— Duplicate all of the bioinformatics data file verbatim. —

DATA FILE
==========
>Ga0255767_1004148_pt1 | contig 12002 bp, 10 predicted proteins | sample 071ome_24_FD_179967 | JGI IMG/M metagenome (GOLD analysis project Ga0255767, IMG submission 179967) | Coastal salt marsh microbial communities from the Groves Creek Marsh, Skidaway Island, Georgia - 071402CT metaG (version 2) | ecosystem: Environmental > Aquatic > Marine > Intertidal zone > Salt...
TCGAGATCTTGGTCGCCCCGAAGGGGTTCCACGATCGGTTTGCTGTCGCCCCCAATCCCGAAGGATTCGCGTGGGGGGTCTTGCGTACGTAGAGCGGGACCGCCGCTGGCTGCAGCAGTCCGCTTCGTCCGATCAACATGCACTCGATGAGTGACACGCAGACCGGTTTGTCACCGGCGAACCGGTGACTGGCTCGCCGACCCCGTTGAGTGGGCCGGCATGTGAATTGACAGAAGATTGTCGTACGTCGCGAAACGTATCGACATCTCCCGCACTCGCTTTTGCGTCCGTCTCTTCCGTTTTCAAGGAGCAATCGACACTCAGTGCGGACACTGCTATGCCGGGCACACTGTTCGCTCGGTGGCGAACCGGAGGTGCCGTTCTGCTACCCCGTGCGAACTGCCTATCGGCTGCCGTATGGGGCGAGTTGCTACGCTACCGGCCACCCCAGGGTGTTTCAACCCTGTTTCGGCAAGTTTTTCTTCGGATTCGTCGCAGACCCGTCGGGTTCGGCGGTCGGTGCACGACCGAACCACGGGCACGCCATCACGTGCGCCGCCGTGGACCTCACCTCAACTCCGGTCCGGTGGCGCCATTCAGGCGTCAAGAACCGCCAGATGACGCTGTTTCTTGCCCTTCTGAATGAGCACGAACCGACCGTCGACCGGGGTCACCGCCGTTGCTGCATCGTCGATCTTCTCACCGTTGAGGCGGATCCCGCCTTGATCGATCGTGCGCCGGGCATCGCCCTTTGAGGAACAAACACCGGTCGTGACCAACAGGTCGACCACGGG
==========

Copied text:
>Ga0255767_1004148_pt1 | contig 12002 bp, 10 predicted proteins | sample 071ome_24_FD_179967 | JGI IMG/M metagenome (GOLD analysis project Ga0255767, IMG submission 179967) | Coastal salt marsh microbial communities from the Groves Creek Marsh, Skidaway Island, Georgia - 071402CT metaG (version 2) | ecosystem: Environmental > Aquatic > Marine > Intertidal zone > Salt...
TCGAGATCTTGGTCGCCCCGAAGGGGTTCCACGATCGGTTTGCTGTCGCCCCCAATCCCGAAGGATTCGCGTGGGGGGTCTTGCGTACGTAGAGCGGGACCGCCGCTGGCTGCAGCAGTCCGCTTCGTCCGATCAACATGCACTCGATGAGTGACACGCAGACCGGTTTGTCACCGGCGAACCGGTGACTGGCTCGCCGACCCCGTTGAGTGGGCCGGCATGTGAATTGACAGAAGATTGTCGTACGTCGCGAAACGTATCGACATCTCCCGCACTCGCTTTTGCGTCCGTCTCTTCCGTTTTCAAGGAGCAATCGACACTCAGTGCGGACACTGCTATGCCGGGCACACTGTTCGCTCGGTGGCGAACCGGAGGTGCCGTTCTGCTACCCCGTGCGAACTGCCTATCGGCTGCCGTATGGGGCGAGTTGCTACGCTACCGGCCACCCCAGGGTGTTTCAACCCTGTTTCGGCAAGTTTTTCTTCGGATTCGTCGCAGACCCGTCGGGTTCGGCGGTCGGTGCACGACCGAACCACGGGCACGCCATCACGTGCGCCGCCGTGGACCTCACCTCAACTCCGGTCCGGTGGCGCCATTCAGGCGTCAAGAACCGCCAGATGACGCTGTTTCTTGCCCTTCTGAATGAGCACGAACCGACCGTCGACCGGGGTCACCGCCGTTGCTGCATCGTCGATCTTCTCACCGTTGAGGCGGATCCCGCCTTGATCGATCGTGCGCCGGGCATCGCCCTTTGAGGAACAAACACCGGTCGTGACCAACAGGTCGACCACGGG